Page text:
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Uterine Prolapse

What is uterine prolapse?

Uterine prolapse occurs when the muscles and tissue in your pelvis weaken. The weakness lets the uterus drop down into your vagina. Sometimes, it comes out through your vaginal opening. Nearly half of all women between ages 50 and 79 have this condition.

What causes uterine prolapse?

Uterine prolapse is caused when the muscles and tissue of the pelvic floor are weakened and can’t support the weight of the uterus. This lets it drop into your vagina.

What are the risk factors for uterine prolapse?

Risk factors include:

  • Giving birth (highest risk)
  • Vaginal delivery (vs. C-section)
  • Menopause
  • Being Caucasian
  • Being overweight
  • Smoking

What are the symptoms of uterine prolapse?

Many women with this condition have no symptoms. However, if symptoms start, they may include:

  • Leakage of urine
  • Inability to completely empty your bladder
  • Feeling of heaviness or fullness in your pelvis
  • Bulging in your vagina
  • Lower-back pain
  • Aching, or the feeling of pressure, in your lower abdomen or pelvis
  • Constipation

How is uterine prolapse diagnosed?

If your healthcare provider thinks that you have a prolapsed uterus, he or she will probably do a physical exam to check your pelvis. If you also have urinary incontinence or a feel like you can’t empty your bladder, your doctor may do a procedure called a cystoscopy to examine your bladder and urethra.

Your healthcare provider might also order an MRI (magnetic resonance imaging). This procedure uses a magnet and radio waves to create images. This will allow your healthcare provider to get a good look at your kidneys and other pelvic organs.

How is uterine prolapse treated?

If your symptoms bother you or you’re not comfortable during everyday activities, talk with your healthcare provider about treatment options. Lifestyle changes, such as losing weight, may help. So can doing Kegel exercises. These strengthen your pelvic floor muscles. To do this exercise, you squeeze the muscles you use to control the flow of urine, and hold for up to 10 seconds then release. Repeat 50 times a day.

A pessary can also relieve symptoms. This is a device your healthcare provider inserts into your vagina to support your pelvic organs.

A hysterectomy is surgery to remove your uterus. This can be done through your vagina. The healing time is faster than with surgery that requires an abdominal incision. There also are fewer complications.

Can uterine prolapse be prevented?

There is no certain way to prevent uterine prolapse. However, the following can help lower your risk:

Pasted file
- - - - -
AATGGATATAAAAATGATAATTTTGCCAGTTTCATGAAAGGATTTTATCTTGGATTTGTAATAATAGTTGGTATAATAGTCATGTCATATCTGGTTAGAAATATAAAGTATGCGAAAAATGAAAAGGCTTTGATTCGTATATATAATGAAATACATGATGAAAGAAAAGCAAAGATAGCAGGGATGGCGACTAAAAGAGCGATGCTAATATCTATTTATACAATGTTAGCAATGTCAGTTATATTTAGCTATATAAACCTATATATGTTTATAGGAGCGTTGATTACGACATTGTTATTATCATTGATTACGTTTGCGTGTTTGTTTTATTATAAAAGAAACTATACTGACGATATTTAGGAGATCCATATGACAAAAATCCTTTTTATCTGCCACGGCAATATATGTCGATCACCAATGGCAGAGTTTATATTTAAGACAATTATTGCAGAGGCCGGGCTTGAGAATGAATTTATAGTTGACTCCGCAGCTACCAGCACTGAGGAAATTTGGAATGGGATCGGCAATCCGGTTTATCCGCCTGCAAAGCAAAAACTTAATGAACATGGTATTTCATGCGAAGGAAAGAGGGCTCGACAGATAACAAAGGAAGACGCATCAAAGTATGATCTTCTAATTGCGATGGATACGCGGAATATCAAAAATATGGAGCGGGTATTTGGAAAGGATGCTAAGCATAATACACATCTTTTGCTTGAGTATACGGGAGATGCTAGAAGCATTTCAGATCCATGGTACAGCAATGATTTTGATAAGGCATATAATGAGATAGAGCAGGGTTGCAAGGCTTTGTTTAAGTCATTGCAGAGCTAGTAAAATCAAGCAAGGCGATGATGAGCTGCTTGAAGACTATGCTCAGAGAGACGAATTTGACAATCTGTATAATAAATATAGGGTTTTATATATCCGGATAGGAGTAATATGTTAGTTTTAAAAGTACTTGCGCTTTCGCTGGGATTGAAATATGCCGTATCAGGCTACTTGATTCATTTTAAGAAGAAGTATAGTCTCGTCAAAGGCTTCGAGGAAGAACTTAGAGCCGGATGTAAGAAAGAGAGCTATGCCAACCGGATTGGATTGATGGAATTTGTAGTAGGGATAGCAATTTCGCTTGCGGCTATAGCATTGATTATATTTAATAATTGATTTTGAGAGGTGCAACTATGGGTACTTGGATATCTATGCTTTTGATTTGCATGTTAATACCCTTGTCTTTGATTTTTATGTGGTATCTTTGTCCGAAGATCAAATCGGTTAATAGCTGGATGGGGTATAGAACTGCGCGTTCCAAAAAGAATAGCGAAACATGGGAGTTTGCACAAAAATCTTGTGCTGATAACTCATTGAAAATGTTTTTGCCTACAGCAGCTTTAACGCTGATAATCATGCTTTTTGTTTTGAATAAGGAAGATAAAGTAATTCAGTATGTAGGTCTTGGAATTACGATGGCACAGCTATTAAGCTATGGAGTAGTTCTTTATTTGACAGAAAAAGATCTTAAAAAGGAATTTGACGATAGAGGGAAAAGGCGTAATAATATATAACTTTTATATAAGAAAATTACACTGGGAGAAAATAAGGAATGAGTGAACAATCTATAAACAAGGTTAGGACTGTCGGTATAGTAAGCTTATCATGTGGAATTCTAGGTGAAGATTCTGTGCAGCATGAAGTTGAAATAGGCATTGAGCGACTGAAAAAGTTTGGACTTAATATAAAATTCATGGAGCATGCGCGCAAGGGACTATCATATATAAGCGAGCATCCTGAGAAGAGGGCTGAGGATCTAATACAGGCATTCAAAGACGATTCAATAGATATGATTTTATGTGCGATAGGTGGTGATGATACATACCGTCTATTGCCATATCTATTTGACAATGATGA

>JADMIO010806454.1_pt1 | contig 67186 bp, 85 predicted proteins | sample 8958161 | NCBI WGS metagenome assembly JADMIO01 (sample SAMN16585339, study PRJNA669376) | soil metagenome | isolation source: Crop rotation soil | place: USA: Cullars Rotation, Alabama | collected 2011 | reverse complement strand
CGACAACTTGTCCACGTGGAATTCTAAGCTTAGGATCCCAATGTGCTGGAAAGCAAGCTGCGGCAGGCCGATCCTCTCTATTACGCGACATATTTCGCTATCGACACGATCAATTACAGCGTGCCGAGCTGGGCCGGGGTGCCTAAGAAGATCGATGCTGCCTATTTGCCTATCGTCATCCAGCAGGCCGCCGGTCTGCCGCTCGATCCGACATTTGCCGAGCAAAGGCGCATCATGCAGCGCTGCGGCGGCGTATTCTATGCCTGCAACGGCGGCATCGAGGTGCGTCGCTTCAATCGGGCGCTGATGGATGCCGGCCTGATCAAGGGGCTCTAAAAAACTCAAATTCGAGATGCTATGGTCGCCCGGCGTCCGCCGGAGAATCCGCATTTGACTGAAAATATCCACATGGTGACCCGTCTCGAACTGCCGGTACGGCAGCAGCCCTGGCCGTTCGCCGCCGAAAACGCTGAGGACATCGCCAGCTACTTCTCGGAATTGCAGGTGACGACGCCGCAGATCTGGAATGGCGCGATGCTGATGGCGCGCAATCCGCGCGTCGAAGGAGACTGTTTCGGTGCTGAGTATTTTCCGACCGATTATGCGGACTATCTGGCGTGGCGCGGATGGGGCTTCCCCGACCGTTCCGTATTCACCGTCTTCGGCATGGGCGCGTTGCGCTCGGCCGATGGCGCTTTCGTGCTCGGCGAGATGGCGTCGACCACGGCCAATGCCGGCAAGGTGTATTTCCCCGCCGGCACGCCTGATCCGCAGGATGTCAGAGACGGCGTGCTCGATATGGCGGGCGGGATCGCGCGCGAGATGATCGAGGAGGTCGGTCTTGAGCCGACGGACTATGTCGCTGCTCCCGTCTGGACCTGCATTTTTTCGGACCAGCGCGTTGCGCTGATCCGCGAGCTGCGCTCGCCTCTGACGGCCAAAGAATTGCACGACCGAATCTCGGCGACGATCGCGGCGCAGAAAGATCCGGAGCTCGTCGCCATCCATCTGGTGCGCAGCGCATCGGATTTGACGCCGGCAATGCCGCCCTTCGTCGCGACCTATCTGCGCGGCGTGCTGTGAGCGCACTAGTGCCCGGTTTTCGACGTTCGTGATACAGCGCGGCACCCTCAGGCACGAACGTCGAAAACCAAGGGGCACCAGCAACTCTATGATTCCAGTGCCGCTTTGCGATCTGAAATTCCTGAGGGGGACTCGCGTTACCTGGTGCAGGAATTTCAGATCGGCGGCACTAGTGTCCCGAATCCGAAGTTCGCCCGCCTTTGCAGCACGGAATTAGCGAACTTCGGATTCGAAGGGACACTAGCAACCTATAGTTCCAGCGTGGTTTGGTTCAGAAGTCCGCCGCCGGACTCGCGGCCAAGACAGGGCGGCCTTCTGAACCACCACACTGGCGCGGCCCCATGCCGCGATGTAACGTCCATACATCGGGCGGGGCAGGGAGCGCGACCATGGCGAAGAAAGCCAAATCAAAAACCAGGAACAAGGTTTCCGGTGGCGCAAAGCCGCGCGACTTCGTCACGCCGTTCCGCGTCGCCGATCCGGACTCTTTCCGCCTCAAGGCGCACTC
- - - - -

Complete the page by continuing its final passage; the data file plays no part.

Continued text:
• Lose weight, if you’re overweight
  • Follow a diet rich in fiber and fluids to prevent constipation and straining
  • Avoid heavy lifting
  • Quit smoking, if you smoke
  • Seek prompt treatment for a chronic cough, which can place extra pressure on your pelvic organs
  • Do Kegel exercises to strengthen your pelvic floor muscles

These actions may also help if you already have uterine prolapse.

See your healthcare provider when symptoms first start to bother you. Don’t wait until your discomfort becomes severe. Regular pelvic exams can help detect uterine prolapse in its early stages.

 

Key points for uterine prolapse

  • Uterine prolapse occurs when the muscles and tissue in your pelvis weaken.
  • This allows your uterus to drop down into your vagina.
  • Common symptoms include leakage of urine, fullness in your pelvis, bulging in your vagina, lower-back pain, and constipation.
  • Treatment for uterine prolapse includes life-style changes, a pessary, or surgery to remove the uterus.
  • You may be able to prevent this condition with weight loss, a high fiber diet, not smoking, and doing Kegel exercises.

Next steps

Tips to help you get the most from a visit to your healthcare provider:

  • Know the reason for your visit and what you want to happen.
  • Before your visit, write down questions you want answered.
  • Bring someone with you to help you ask questions and remember what your provider tells you.
  • At the visit, write down the name of a new diagnosis, and any new medicines, treatments, or tests. Also write down any new instructions your provider gives you.
  • Know why a new medicine or treatment is prescribed, and how it will help you. Also know what the side effects are.
  • Ask if your condition can be treated in other ways.
  • Know why a test or procedure is recommended and what the results could mean.
  • Know what to expect if you do not take the medicine or have the test or procedure.
  • If you have a follow-up appointment, write down the date, time, and purpose for that visit.
  • Know how you can contact your provider if you have questions.